For NNA2 #61, we’ll be diving into MRIs and what we can and cannot learn about the brain with neuroscience researcher Sam Carpenter, exploring how protons are structured, inside and out, with physics grad student Nicole Lewis, and talking about why we play – or don’t play – video games with Mark Kazmierski. So come pick up some facts you didn’t know before and use ‘em to wow your non-Nerd Nite A2 friends! As always, it’s free, courtesy of the Ann Arbor District Library, so grab a friend, grab a drink, and enjoy another informal/informative evening at NNA2!
When: Thursday, 1/17/2019
Doors at 6:30, talks at 7 pm
Where: LIVE, 102 S. First St.
Cost: Free! Gee, thanks, AADL!
We often hear in the media about some new scientific study where “brain scans reveal something interesting” But often, not a lot of effort goes into describing what is meant by a “brain scan”, how they work and what they can tell us. A common method of “brain scan” is Magnetic Resonance Imaging (MRI). I’ll be breaking down what an MRI is, how they work and what we can and cannot learn about the brain.
About Sam: I am a Pennsylvania native who relocated to Portland, OR in 2010 where I started working in behavioral neuroscience research at Oregon Health & Science University. My technical experience with MRI physics via Penn State set me up to be a part of one of the largest longitudinal neuroimaging adolescent studies at the time. On the job, I learned how to code in a variety of languages, build and run image processing pipelines as well as how to talk ADHD children still for 2+ hrs in the MRI machine. I have scanned over ~1000 individuals ranging in age from 12 days to 88 years. I started in an M.S. program in Bioinformatics at OHSU in 2016 but withdraw in order to move with my spouse to Ann Arbor for a career opportunity. Check me out on Twitter @carpensa1.
What makes games so addictive. In a world of over-stimulation and short attention spans, what makes games the thing that we are drawn to? We will attempt to break down what keeps people playing, as well as what prevents people from getting started.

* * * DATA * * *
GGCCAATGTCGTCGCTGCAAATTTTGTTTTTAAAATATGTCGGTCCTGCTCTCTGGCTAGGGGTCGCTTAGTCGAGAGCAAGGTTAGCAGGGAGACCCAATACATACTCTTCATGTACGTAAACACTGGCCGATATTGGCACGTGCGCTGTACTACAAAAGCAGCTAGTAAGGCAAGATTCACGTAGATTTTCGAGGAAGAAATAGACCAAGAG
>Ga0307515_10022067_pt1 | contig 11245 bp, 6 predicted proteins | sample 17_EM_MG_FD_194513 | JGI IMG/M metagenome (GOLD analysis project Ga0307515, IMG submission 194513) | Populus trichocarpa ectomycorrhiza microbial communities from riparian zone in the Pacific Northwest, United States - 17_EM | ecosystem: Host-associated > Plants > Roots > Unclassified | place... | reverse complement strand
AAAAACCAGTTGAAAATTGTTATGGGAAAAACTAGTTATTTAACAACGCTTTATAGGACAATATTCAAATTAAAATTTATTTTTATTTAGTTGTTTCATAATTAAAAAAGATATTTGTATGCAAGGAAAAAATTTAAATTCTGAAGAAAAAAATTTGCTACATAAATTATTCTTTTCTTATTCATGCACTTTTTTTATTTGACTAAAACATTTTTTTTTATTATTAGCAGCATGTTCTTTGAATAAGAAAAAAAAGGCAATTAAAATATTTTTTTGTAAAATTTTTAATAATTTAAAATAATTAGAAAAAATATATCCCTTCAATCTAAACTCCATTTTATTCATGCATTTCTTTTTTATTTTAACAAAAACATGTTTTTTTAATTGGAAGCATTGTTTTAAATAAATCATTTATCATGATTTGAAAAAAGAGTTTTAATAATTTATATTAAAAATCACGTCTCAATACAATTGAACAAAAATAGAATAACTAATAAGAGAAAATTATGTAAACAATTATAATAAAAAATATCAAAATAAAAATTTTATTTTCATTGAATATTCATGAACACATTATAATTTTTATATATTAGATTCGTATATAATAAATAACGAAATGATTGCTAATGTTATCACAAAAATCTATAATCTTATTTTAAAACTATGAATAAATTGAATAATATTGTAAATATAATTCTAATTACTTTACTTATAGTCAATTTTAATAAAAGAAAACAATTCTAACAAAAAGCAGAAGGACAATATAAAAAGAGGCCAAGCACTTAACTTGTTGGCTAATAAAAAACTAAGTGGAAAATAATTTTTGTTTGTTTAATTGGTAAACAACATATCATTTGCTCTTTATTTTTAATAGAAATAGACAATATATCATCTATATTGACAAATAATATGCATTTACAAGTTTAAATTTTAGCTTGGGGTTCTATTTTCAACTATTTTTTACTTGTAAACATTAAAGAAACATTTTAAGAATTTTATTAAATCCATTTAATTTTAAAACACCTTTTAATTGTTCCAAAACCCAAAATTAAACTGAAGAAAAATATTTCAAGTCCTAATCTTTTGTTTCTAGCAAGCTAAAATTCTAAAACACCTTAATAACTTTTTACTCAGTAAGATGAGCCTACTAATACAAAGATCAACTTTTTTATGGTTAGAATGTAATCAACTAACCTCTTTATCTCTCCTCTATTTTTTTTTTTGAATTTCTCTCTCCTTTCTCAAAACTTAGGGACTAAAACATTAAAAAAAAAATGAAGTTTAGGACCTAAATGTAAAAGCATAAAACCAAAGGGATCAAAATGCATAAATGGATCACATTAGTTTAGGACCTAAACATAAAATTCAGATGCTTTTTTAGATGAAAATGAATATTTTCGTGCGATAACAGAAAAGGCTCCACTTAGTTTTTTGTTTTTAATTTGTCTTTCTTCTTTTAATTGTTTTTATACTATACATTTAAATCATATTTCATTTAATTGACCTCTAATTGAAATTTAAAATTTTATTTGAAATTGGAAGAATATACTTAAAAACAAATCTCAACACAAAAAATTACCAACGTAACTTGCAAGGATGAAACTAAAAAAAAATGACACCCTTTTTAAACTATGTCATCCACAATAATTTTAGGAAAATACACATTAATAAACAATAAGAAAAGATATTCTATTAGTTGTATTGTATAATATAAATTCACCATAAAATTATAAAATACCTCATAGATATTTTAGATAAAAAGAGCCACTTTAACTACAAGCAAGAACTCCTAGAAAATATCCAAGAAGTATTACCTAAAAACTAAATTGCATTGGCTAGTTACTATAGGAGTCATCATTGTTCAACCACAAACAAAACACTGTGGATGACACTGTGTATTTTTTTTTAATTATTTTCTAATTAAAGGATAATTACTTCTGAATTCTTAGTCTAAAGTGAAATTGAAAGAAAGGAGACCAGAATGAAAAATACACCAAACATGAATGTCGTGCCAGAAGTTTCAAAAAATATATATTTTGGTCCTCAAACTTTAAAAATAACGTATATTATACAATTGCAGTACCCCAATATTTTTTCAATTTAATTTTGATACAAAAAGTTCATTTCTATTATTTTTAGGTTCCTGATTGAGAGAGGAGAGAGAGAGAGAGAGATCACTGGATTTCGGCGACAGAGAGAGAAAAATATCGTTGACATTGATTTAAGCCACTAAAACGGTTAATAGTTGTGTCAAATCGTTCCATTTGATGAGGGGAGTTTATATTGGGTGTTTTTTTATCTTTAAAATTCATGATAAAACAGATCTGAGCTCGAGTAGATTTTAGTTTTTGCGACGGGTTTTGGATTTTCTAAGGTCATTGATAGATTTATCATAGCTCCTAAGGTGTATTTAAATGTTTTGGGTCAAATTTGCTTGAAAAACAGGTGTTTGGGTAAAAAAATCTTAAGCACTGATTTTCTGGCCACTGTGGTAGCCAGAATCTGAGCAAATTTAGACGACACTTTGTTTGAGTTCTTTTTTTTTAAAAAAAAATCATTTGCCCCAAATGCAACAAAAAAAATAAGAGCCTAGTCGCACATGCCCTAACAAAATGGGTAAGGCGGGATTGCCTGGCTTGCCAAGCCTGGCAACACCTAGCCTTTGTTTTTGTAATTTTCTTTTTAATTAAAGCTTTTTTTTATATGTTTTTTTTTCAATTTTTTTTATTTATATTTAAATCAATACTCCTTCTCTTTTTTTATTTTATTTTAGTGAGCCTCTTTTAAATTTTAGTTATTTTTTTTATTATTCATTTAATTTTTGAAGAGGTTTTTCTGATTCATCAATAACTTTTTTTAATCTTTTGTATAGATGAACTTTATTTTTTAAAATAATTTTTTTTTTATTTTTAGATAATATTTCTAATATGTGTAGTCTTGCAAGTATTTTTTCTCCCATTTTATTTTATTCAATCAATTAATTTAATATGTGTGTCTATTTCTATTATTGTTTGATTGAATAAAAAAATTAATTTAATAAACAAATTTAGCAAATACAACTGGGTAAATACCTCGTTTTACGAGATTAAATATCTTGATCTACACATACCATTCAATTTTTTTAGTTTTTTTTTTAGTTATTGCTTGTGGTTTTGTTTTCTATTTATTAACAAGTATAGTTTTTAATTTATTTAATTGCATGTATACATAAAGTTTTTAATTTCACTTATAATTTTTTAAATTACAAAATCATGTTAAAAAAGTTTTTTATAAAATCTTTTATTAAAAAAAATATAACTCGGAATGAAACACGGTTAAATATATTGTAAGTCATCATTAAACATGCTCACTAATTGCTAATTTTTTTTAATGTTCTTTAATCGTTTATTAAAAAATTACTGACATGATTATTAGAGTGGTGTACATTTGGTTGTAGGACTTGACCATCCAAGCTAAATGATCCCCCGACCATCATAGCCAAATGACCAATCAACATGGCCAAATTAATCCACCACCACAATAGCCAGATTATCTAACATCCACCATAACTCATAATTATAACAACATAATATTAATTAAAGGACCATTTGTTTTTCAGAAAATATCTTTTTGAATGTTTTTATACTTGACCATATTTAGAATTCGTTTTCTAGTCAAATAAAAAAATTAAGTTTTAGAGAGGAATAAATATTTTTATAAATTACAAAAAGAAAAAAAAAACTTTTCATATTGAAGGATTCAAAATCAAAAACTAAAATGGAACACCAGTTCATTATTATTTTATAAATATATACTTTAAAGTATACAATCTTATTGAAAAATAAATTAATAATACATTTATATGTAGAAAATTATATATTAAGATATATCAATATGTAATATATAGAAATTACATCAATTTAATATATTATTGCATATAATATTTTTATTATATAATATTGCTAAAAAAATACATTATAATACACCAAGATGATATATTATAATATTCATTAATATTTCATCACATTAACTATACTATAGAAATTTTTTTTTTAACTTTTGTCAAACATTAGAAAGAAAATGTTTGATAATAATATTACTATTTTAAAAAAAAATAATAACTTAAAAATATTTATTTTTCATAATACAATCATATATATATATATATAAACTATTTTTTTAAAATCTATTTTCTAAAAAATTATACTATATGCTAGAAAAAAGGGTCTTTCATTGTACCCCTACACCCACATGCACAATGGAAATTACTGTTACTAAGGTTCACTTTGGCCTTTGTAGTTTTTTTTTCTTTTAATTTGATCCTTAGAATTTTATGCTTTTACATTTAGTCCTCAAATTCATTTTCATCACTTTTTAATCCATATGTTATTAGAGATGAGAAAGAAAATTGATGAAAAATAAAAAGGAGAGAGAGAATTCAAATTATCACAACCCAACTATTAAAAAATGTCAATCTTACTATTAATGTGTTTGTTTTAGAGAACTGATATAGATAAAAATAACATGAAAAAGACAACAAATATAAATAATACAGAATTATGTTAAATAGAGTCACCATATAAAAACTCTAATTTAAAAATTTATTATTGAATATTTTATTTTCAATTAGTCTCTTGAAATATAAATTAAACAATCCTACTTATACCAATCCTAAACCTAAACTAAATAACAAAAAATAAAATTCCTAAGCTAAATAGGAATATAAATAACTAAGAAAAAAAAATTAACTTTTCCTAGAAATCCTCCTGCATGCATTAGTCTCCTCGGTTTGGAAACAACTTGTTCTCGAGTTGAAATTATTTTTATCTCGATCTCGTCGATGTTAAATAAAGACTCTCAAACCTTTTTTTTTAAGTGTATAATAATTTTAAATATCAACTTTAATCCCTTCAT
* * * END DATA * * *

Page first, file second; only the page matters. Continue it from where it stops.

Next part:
About Mark: A 29-year-old gamer who has playing since he had the strength to lift a controller, Mark Kazmierski has always had just as much an interest in the culture and development of games as he does playing them. He’s no gaming professional, he’s just a regular guy with enthusiasm about something he loves. Follow him @Kazman2007.
Scientists have known since the 60s that the proton is made of smaller particles called quarks and gluons that are tightly bound together by the strong nuclear force. This process is responsible for 98% percent of the mass of the visible universe. Which would be great if we had any idea how it worked. I study proton-proton collisions that are at a high enough energy that the proton breaks up into a spray of particles. By studying the particles that come out of this spray and how they are arranged in space, we can learn more about the internal structure of the proton
About Nicole: Nicole is a physics PhD student at the University of Michigan studying the structure of the proton and part of the PHENIX collaboration at Brookhaven National Lab. When not thinking about work, she spends most of her time thinking about Harry Potter, Buffy the Vampire Slayer, and Dungeons and Dragons.